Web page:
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Assessment of the second conference

Journal Article:

Abstract

Full text: (Sigvard A. Eklund, Conference Secretary General of the Second Conference, 1958). The Geneva Conference of 1958 was up to then the world's biggest and most comprehensive conference concerned with science and technology. Its description - the peaceful uses of atomic energy - was somewhat deceptive, since the conference covered not only engineering applications and energy problems but the nuclear sciences as a whole. It promoted specialized information, but at the same time attempted to counteract the tendency for overspecialization by attracting scientists and technicians from all the various disciplines which have contributed to the development of atomic energy. Such a big international meeting held under the auspices of the United Nations was effective in a manner different to that of smaller meetings in that it stimulated Governments to release and review material which otherwise might have remained undigested or buried in sometimes inaccessible reports and documents. The timing of the conference was propitious. The advanced countries had successfully operated research reactors long enough to enable the less advanced nations to be provided with much needed information; radioisotopes had become available on a relatively large scale and at lower prices. Consequently research, which had previously been restricted to a  More>>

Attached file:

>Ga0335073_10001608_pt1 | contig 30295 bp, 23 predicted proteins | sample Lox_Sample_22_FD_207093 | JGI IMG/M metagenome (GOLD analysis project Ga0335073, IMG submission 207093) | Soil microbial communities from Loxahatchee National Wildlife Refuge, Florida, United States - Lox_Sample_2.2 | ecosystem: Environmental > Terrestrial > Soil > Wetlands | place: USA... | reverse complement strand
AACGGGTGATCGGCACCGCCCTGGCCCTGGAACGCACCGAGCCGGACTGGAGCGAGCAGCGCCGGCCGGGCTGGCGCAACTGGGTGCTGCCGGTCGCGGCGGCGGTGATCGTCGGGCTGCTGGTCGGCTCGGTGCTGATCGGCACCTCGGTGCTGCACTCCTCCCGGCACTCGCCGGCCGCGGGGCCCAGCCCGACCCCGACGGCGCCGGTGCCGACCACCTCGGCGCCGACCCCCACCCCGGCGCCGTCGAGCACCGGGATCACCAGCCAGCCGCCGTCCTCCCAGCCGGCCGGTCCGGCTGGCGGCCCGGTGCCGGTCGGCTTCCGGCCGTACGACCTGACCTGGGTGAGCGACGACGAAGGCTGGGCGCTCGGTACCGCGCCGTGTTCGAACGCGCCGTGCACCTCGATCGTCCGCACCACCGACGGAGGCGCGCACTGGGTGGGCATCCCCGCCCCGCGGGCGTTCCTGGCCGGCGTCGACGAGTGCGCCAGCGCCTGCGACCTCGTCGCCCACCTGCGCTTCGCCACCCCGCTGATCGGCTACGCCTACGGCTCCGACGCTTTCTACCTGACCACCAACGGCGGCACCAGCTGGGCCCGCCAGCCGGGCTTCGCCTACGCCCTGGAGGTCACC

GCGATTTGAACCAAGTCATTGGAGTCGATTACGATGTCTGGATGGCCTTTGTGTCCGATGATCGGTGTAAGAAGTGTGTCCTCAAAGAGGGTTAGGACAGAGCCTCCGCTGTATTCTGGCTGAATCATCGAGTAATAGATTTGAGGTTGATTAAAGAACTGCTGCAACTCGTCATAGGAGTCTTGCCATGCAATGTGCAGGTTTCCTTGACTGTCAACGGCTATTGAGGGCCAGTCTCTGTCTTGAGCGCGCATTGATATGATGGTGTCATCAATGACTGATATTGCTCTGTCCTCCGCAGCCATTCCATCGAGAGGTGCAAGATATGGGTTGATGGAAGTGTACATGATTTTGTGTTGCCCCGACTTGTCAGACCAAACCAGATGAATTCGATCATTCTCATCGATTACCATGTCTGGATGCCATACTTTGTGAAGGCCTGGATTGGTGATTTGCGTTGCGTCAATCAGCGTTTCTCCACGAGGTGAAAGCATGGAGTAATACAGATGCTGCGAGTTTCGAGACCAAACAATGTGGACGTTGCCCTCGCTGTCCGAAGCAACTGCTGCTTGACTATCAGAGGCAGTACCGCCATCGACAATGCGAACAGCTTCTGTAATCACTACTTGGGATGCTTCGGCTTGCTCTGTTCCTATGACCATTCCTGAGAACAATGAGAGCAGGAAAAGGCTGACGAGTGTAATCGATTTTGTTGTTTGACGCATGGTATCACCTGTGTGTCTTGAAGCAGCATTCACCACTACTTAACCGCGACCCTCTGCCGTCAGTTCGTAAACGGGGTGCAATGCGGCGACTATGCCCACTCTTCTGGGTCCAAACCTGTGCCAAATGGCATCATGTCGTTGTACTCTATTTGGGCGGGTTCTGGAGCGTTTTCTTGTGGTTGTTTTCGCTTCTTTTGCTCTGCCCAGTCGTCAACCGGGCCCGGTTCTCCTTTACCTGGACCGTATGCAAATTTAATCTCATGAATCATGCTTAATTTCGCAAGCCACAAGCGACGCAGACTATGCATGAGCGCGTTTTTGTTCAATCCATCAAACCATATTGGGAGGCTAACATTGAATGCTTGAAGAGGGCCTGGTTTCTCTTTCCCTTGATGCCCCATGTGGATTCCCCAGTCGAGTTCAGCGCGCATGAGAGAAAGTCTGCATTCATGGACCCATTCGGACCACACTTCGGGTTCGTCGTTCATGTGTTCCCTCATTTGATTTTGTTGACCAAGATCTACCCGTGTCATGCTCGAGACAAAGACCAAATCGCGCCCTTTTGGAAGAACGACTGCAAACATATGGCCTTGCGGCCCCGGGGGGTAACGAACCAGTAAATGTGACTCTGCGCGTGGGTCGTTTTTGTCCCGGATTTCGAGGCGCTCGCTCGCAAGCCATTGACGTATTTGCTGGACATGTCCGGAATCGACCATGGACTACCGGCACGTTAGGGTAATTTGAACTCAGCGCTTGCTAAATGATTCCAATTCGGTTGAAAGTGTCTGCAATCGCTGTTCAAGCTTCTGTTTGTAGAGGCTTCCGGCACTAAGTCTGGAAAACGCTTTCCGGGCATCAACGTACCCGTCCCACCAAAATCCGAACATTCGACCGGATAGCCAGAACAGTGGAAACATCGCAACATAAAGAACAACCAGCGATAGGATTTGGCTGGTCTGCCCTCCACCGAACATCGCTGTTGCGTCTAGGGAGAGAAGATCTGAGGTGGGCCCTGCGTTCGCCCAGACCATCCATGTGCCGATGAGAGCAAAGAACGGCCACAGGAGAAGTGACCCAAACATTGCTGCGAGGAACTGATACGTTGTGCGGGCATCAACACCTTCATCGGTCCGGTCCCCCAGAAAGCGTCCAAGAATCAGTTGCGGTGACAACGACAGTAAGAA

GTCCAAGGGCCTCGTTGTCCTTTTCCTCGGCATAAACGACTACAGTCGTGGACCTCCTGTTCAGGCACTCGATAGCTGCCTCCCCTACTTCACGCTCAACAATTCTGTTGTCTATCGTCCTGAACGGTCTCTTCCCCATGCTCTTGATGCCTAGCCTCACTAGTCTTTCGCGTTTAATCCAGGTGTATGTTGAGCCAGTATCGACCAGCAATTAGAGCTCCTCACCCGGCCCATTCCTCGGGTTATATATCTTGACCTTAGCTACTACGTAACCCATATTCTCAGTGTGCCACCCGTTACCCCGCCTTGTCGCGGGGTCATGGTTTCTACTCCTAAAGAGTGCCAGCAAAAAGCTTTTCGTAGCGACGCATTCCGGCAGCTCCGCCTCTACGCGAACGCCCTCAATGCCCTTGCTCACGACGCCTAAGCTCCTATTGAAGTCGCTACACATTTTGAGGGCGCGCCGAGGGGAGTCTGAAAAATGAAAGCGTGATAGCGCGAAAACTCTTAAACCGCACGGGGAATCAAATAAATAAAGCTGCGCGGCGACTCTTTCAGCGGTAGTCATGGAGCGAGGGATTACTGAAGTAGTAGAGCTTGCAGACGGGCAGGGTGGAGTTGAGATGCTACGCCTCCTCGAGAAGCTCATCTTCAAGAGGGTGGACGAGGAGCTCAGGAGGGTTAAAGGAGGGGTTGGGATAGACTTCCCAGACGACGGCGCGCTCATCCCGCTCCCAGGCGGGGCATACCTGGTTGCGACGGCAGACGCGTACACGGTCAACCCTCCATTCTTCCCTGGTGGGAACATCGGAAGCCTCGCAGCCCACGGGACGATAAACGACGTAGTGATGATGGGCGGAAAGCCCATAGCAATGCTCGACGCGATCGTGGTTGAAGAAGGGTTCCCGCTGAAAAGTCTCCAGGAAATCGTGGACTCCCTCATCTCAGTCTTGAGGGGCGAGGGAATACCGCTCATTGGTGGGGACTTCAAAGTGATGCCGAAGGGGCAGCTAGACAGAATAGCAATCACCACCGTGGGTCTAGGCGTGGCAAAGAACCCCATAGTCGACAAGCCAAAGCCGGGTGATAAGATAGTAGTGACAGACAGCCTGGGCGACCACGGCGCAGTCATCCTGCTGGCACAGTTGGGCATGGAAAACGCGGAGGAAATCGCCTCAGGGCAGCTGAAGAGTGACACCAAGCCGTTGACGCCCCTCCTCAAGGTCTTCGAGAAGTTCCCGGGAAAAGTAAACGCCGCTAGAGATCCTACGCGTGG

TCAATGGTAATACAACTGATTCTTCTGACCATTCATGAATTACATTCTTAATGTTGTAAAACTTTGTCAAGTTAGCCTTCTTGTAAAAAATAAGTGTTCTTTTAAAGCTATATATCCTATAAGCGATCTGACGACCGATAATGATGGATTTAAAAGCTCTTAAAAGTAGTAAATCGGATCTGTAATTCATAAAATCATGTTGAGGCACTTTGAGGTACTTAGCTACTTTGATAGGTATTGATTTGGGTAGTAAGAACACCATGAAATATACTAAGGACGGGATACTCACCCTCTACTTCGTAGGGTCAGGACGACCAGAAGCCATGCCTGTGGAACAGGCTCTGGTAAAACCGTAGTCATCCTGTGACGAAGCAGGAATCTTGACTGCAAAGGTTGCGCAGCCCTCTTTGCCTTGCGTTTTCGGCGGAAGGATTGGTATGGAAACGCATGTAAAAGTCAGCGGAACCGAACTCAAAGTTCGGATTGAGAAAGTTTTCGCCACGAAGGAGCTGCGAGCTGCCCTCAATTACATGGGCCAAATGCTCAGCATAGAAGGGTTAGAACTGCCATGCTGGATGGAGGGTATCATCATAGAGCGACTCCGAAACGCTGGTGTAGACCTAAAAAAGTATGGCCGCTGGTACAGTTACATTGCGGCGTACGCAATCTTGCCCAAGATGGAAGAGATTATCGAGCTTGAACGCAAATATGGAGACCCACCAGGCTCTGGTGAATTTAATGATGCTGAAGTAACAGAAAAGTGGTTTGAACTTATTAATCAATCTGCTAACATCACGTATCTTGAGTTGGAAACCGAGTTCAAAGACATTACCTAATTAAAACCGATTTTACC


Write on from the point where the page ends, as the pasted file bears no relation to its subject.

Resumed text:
Authors:
Eklund, S A [1] 
  1. International Atomic Energy Agency, Vienna (Austria)
Publication Date:
Aug 15, 1964
Product Type:
Journal Article
Resource Relation:
Journal Name: IAEA Bulletin; Journal Volume: 6; Journal Issue: 3; Other Information: 1 photo
Subject:
29 ENERGY PLANNING, POLICY AND ECONOMY; 99 GENERAL AND MISCELLANEOUS//MATHEMATICS, COMPUTING, AND INFORMATION SCIENCE; MEETINGS; NUCLEAR ENERGY; NUCLEAR REACTIONS; POWER GENERATION; POWER REACTORS; RESEARCH REACTORS; THERMONUCLEAR DEVICES; UNITED NATIONS; ENERGY; INTERNATIONAL ORGANIZATIONS; REACTORS; RESEARCH AND TEST REACTORS
OSTI ID:
21512101
Country of Origin:
IAEA
Language:
English
Other Identifying Numbers:
Journal ID: ISSN 0020-6067; IAEBAB; TRN: XA10K0738130880